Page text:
[0013] iv) transmitting the file name of the data file from the first computer to the third computer, together with first user identification information and the unique key code;

[0014] v) in the second computer, upon receipt of the executable file containing the wrapped or encrypted data file and upon attempted access thereto by the second user, establishing a communications link with the third computer;

[0015] vi) verifying an identity of the second user to the third computer by way of verification communications between the second and third computers;

[0016] vii) upon successful verification of the identity of the second user, transmitting the file name of the data file from the second computer to the third computer with a request for the unique key code; and

[0017] viii) transmitting the unique key code from the third computer to the second computer so as to cause the executable file to unwrap or decrypt the data file and to allow access thereto in the second computer by the second user.

[0018] According to a second aspect of the present invention, there is provided a secure data transfer system comprising a first computer operated by a first user, a second computer operated by a second user and a third computer, the system being adapted to transfer a data file having a file name from the first computer to the second computer under control of the third computer, in which:

[0019] i) the first computer is adapted to establish a communications link with the third computer upon selection by the first user of a data file for transfer;

[0020] ii) the first and third computers are adapted to verify an identity of the first user to the third computer by way of verification communications between the first computer and the third computer;

[0021] iii) the first computer is adapted to wrap or encrypt the data file within an executable file adapted to unwrap or decrypt the data file only upon activation by a unique key code, and to transmit the executable file containing the wrapped or encrypted data file directly to the second computer together with first user identification information and the file name of the data file;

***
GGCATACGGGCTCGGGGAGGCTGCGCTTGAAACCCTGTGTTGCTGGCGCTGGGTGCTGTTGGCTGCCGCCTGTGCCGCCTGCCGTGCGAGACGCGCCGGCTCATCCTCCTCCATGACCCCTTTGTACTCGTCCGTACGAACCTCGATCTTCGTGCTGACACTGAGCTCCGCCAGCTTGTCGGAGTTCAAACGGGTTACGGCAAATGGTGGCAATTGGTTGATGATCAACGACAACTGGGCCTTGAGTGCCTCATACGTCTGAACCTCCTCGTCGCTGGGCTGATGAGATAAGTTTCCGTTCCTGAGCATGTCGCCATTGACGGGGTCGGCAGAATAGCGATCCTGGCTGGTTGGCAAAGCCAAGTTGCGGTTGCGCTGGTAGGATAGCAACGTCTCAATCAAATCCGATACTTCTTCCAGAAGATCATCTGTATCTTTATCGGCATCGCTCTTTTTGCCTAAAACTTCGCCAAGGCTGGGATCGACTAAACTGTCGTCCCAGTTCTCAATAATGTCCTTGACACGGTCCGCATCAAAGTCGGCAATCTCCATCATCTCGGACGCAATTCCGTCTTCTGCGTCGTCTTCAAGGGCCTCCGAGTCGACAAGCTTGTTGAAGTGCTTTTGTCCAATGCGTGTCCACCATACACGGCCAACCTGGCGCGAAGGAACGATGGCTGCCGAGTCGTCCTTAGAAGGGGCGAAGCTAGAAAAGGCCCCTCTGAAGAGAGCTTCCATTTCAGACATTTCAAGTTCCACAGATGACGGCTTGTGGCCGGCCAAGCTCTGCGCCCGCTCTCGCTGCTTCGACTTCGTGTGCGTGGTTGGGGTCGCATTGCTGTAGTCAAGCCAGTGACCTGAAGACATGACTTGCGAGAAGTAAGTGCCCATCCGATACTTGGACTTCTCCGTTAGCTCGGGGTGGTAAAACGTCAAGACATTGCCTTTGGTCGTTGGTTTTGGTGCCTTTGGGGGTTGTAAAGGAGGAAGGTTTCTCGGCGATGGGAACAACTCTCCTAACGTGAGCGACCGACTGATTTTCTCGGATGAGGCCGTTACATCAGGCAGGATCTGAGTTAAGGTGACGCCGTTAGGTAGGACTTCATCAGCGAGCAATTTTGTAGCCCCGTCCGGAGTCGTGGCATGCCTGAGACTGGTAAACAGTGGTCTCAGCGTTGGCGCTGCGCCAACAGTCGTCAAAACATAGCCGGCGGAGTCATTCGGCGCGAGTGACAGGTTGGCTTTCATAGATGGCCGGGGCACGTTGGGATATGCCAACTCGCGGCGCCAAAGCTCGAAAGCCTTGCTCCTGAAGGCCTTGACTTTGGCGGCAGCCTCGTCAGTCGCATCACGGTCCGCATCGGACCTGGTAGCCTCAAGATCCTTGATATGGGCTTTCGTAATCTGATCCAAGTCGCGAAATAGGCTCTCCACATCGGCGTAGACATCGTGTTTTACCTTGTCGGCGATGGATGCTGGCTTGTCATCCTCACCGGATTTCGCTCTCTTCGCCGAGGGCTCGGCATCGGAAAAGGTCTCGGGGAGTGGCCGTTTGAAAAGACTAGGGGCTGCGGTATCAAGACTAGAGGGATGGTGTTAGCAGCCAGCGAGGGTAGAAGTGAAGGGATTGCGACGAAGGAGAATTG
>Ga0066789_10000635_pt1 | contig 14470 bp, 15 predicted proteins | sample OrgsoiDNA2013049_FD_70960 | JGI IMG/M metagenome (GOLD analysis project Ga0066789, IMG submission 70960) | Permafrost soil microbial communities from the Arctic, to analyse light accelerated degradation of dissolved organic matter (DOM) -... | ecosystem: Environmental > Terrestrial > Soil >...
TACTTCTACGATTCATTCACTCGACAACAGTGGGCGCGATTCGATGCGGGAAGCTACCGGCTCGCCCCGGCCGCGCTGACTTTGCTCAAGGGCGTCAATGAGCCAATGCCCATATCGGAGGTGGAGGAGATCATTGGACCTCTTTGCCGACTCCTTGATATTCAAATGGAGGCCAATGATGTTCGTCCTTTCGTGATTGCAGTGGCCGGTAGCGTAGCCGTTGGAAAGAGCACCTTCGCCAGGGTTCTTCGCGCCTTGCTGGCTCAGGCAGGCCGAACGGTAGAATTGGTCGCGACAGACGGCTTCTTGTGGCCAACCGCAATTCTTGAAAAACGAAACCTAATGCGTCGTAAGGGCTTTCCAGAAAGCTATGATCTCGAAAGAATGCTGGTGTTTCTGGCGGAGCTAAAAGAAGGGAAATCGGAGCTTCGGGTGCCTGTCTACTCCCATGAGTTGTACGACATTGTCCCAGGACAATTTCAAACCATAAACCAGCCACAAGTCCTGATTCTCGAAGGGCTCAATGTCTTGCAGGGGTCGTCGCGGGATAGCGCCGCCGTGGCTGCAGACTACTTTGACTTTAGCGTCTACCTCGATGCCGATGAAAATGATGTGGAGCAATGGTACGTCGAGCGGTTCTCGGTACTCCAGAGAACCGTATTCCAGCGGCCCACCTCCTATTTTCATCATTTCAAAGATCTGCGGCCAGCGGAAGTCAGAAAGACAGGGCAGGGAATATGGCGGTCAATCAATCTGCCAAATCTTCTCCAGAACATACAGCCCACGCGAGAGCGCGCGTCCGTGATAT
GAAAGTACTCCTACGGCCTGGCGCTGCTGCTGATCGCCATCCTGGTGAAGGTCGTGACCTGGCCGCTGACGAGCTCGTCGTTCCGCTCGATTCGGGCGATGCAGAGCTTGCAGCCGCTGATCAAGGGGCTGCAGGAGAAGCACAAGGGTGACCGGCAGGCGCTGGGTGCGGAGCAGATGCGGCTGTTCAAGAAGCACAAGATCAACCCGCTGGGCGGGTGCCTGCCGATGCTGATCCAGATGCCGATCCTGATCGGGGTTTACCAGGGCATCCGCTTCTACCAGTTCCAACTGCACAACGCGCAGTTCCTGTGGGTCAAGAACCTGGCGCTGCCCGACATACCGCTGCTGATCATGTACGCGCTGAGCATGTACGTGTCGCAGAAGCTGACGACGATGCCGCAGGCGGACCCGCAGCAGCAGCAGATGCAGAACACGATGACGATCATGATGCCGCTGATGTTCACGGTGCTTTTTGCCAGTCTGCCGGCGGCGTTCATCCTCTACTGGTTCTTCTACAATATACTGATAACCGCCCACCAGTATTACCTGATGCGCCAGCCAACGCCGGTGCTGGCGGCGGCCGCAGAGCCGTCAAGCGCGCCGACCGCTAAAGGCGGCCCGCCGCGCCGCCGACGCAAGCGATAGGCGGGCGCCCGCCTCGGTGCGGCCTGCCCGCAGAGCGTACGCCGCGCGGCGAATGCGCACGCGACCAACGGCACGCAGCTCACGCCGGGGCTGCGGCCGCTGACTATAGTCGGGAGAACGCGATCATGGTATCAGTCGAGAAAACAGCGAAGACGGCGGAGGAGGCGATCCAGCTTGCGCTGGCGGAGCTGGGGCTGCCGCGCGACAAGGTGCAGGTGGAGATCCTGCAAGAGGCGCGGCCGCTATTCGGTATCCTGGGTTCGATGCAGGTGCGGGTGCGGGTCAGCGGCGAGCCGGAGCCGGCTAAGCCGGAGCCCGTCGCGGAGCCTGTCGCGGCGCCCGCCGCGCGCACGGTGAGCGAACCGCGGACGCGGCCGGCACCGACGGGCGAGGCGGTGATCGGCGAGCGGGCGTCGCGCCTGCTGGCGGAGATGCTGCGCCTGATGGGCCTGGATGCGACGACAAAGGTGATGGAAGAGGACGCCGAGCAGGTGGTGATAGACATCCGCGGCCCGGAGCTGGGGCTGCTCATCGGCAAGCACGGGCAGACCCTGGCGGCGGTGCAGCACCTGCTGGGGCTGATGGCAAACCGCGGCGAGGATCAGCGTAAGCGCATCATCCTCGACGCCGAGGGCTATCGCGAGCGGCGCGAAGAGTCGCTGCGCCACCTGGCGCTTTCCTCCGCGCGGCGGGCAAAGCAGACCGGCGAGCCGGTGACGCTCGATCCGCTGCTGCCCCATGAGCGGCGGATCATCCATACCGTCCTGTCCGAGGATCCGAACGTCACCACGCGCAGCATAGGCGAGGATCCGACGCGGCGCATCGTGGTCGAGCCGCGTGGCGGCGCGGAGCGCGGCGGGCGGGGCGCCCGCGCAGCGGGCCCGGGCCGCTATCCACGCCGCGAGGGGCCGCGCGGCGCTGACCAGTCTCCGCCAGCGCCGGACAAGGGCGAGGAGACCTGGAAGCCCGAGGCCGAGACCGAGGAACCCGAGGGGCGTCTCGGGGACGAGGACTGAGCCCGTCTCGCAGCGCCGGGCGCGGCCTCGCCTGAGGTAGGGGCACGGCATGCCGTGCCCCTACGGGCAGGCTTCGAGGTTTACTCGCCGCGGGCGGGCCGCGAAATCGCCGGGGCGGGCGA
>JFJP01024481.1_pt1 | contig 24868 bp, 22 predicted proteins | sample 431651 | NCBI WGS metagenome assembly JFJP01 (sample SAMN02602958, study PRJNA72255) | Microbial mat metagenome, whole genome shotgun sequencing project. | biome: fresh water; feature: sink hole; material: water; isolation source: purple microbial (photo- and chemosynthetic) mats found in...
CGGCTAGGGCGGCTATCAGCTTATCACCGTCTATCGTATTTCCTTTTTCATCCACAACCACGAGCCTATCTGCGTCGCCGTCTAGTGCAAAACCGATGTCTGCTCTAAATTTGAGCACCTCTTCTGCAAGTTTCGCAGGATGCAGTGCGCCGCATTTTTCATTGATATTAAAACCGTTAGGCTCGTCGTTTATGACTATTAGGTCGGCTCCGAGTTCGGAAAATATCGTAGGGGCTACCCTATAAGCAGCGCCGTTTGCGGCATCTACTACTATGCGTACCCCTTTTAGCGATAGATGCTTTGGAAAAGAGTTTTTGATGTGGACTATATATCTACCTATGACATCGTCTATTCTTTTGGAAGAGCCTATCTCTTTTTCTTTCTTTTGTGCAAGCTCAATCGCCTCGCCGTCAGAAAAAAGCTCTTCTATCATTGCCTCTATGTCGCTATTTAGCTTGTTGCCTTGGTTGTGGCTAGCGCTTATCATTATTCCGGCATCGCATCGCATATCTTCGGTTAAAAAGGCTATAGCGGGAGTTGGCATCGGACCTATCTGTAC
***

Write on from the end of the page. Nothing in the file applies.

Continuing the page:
[0022] iv) the first computer is adapted to transmit the file name of the data file from the first computer to the third computer, together with first user identification information and the unique key code;

[0023] v) the second computer is adapted, upon receipt of the executable file containing the wrapped or encrypted data file and upon attempted access thereto by the second user, to establish a communications link with the third computer;

[0024] vi) the second and third computers are adapted to verify an identity of the second user to the third computer by way of verification communications between the second computer and the third computer;

[0025] vii) the second computer is adapted, upon successful verification of the identity of the second user, to transmit the file name of the data file from the second computer to the third computer with a request for the unique key code; and

[0026] viii) the third computer is adapted to transmit the unique key code from the third computer to the second computer so as to cause the executable file to unwrap or decrypt the data file and to allow access thereto in the second computer by the second user.

[0027] For the avoidance of doubt, the expressions “first computer” and “second computer” are not to be understood as being limited to first and second stand-alone computer devices, but are intended to encompass first and/or second computer networks, such as local or wide area networks and the like, as well as portable computers such as personal digital assistants and third (or subsequent) generation mobile telephones or communicators. The “third computer” will generally be a remote server, but may also comprise a computer network. Because the “third computer” will generally include a database of subscribers and transaction records, the technology available at the filing date of the present invention means that the “third computer” will generally be a standard server, LAN or WAN, or even a mainframe computer or the like. However, given the rapid technological advances currently being made in this field, there is no reason why the “third computer” may not one day be in the form of a portable computer as hereinbefore defined.